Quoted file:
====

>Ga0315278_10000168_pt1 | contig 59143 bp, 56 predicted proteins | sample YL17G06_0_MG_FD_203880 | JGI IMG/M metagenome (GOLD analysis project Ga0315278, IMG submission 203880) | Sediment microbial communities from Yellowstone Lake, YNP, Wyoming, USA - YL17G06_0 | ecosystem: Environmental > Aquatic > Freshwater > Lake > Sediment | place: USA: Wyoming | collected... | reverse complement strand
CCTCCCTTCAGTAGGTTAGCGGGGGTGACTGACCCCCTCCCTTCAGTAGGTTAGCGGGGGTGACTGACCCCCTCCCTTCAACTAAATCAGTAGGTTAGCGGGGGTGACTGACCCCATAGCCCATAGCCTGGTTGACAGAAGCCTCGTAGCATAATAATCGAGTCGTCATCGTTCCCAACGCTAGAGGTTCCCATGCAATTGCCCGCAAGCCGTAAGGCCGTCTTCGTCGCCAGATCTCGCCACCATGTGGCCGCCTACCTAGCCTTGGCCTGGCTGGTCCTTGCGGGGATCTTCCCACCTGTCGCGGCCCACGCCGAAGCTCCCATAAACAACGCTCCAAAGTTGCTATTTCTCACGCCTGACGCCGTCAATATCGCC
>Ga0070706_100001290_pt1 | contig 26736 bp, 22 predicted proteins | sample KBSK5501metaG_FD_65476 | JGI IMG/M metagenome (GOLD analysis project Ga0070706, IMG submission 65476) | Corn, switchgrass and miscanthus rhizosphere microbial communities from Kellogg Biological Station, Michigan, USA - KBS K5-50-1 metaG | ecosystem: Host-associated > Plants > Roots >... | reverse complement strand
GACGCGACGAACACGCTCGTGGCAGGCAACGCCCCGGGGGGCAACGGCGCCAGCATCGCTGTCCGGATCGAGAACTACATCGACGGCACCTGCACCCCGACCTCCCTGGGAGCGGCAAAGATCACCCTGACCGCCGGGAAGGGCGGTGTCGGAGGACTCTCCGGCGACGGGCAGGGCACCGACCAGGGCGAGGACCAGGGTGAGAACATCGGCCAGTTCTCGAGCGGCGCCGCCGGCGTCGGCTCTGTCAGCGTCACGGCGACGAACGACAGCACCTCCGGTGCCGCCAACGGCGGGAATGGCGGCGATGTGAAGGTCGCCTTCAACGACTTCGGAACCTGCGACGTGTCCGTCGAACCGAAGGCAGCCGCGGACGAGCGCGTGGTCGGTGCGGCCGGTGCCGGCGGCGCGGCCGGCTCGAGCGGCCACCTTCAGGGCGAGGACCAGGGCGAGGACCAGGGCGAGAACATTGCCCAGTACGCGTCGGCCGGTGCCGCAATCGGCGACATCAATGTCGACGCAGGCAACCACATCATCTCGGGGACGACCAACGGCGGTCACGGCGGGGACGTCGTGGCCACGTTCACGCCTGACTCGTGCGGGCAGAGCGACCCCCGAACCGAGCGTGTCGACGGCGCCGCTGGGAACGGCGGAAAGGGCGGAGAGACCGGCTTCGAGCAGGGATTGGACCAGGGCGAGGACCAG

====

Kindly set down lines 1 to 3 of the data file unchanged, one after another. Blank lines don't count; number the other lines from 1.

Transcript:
>Ga0315278_10000168_pt1 | contig 59143 bp, 56 predicted proteins | sample YL17G06_0_MG_FD_203880 | JGI IMG/M metagenome (GOLD analysis project Ga0315278, IMG submission 203880) | Sediment microbial communities from Yellowstone Lake, YNP, Wyoming, USA - YL17G06_0 | ecosystem: Environmental > Aquatic > Freshwater > Lake > Sediment | place: USA: Wyoming | collected... | reverse complement strand
CCTCCCTTCAGTAGGTTAGCGGGGGTGACTGACCCCCTCCCTTCAGTAGGTTAGCGGGGGTGACTGACCCCCTCCCTTCAACTAAATCAGTAGGTTAGCGGGGGTGACTGACCCCATAGCCCATAGCCTGGTTGACAGAAGCCTCGTAGCATAATAATCGAGTCGTCATCGTTCCCAACGCTAGAGGTTCCCATGCAATTGCCCGCAAGCCGTAAGGCCGTCTTCGTCGCCAGATCTCGCCACCATGTGGCCGCCTACCTAGCCTTGGCCTGGCTGGTCCTTGCGGGGATCTTCCCACCTGTCGCGGCCCACGCCGAAGCTCCCATAAACAACGCTCCAAAGTTGCTATTTCTCACGCCTGACGCCGTCAATATCGCC
>Ga0070706_100001290_pt1 | contig 26736 bp, 22 predicted proteins | sample KBSK5501metaG_FD_65476 | JGI IMG/M metagenome (GOLD analysis project Ga0070706, IMG submission 65476) | Corn, switchgrass and miscanthus rhizosphere microbial communities from Kellogg Biological Station, Michigan, USA - KBS K5-50-1 metaG | ecosystem: Host-associated > Plants > Roots >... | reverse complement strand